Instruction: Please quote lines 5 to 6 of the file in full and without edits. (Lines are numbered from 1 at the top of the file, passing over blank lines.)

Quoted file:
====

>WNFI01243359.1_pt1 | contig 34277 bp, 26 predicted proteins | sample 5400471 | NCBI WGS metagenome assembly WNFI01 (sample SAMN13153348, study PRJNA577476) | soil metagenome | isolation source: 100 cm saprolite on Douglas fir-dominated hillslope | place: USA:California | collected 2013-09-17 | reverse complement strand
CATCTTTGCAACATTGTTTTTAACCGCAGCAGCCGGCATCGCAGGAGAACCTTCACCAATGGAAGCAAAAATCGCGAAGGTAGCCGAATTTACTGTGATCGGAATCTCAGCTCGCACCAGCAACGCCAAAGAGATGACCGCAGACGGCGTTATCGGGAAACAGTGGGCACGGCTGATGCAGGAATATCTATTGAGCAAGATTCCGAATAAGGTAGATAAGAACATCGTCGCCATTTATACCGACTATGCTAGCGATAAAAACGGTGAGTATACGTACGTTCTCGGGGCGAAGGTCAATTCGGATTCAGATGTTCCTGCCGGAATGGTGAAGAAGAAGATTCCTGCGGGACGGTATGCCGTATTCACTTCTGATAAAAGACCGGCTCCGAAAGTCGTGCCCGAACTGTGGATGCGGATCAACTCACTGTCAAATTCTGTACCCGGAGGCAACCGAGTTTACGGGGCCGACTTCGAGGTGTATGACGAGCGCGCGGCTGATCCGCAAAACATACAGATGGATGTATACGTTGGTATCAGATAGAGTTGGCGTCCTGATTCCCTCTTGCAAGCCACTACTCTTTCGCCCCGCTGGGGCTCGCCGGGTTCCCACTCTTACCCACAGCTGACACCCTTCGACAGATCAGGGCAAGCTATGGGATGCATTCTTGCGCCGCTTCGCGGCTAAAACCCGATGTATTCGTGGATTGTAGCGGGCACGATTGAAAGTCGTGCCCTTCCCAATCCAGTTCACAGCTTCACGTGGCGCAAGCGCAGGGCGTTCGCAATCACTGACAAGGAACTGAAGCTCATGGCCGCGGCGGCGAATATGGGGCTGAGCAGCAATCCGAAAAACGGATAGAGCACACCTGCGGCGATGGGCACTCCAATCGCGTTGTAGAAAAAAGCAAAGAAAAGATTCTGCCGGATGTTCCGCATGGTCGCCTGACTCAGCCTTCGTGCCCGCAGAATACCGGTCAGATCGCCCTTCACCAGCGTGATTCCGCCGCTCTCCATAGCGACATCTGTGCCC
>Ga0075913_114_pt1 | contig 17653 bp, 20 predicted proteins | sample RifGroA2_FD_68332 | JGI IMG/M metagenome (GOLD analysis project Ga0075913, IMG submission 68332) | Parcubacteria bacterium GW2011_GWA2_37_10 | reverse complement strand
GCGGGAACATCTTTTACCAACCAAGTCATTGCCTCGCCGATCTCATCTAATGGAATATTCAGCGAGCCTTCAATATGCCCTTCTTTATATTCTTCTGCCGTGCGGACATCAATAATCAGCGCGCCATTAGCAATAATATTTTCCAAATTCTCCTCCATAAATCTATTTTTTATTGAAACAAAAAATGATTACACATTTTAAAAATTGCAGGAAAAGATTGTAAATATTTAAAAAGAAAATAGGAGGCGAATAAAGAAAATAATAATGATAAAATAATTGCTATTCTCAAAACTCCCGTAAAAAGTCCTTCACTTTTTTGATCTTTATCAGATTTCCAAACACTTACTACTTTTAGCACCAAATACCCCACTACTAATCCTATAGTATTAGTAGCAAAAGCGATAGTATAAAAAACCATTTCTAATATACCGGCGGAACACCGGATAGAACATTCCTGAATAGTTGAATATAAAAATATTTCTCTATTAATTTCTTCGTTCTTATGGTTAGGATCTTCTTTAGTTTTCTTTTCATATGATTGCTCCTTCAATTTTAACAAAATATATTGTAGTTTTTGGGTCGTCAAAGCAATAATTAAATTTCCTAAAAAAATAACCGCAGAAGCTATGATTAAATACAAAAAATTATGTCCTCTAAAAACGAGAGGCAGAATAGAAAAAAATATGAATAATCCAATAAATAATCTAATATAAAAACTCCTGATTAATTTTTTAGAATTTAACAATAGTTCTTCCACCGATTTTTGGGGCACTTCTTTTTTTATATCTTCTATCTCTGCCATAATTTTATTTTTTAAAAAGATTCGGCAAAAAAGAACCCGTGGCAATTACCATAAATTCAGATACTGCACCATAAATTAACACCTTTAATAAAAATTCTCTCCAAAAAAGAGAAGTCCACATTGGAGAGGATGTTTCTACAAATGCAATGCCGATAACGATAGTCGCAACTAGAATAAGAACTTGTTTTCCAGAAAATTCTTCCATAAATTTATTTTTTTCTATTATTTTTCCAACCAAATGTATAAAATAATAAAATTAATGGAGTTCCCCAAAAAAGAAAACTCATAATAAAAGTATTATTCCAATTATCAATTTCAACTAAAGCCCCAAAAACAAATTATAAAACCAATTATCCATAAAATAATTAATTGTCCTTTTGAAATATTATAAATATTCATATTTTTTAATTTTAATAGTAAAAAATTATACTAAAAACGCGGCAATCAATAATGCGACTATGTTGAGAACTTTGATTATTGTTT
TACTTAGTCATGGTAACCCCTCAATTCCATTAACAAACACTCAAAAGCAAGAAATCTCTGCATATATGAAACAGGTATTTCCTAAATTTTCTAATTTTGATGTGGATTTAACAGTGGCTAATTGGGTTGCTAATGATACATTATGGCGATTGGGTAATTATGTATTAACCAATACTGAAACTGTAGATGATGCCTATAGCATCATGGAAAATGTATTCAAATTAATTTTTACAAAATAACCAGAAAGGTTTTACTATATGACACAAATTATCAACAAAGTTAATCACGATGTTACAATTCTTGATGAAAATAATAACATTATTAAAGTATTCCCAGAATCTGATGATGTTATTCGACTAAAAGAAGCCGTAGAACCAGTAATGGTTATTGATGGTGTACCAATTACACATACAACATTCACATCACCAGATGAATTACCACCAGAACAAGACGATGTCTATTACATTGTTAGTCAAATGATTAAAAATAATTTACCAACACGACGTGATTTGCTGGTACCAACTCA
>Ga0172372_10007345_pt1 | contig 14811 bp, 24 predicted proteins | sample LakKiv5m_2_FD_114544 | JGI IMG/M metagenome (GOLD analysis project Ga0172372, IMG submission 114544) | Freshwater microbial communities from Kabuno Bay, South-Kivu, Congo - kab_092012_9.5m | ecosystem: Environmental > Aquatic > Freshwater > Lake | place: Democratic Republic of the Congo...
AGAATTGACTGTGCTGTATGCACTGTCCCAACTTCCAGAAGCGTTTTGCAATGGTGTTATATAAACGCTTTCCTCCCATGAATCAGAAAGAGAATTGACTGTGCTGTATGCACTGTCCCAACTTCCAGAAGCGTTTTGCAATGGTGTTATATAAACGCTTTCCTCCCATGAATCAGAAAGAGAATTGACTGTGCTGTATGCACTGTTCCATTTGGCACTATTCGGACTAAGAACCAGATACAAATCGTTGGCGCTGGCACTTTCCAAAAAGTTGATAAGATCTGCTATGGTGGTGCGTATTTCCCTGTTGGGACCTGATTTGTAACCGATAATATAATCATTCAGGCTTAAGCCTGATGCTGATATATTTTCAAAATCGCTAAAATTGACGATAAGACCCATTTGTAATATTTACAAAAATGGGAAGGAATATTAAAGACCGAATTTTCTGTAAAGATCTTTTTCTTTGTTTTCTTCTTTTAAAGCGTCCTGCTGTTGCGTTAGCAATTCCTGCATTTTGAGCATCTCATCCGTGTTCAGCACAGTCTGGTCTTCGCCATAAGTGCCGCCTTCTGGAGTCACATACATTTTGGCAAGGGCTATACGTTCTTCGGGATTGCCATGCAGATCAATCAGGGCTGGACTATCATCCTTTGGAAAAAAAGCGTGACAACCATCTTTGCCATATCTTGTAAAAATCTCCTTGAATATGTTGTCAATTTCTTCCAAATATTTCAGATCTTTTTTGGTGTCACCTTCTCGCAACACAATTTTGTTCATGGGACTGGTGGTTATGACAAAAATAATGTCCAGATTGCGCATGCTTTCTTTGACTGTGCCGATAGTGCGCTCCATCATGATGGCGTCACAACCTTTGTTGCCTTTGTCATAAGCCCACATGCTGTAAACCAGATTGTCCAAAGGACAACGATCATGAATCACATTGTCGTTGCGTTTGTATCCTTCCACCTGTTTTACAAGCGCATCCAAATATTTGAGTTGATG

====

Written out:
TACTTAGTCATGGTAACCCCTCAATTCCATTAACAAACACTCAAAAGCAAGAAATCTCTGCATATATGAAACAGGTATTTCCTAAATTTTCTAATTTTGATGTGGATTTAACAGTGGCTAATTGGGTTGCTAATGATACATTATGGCGATTGGGTAATTATGTATTAACCAATACTGAAACTGTAGATGATGCCTATAGCATCATGGAAAATGTATTCAAATTAATTTTTACAAAATAACCAGAAAGGTTTTACTATATGACACAAATTATCAACAAAGTTAATCACGATGTTACAATTCTTGATGAAAATAATAACATTATTAAAGTATTCCCAGAATCTGATGATGTTATTCGACTAAAAGAAGCCGTAGAACCAGTAATGGTTATTGATGGTGTACCAATTACACATACAACATTCACATCACCAGATGAATTACCACCAGAACAAGACGATGTCTATTACATTGTTAGTCAAATGATTAAAAATAATTTACCAACACGACGTGATTTGCTGGTACCAACTCA
>Ga0172372_10007345_pt1 | contig 14811 bp, 24 predicted proteins | sample LakKiv5m_2_FD_114544 | JGI IMG/M metagenome (GOLD analysis project Ga0172372, IMG submission 114544) | Freshwater microbial communities from Kabuno Bay, South-Kivu, Congo - kab_092012_9.5m | ecosystem: Environmental > Aquatic > Freshwater > Lake | place: Democratic Republic of the Congo...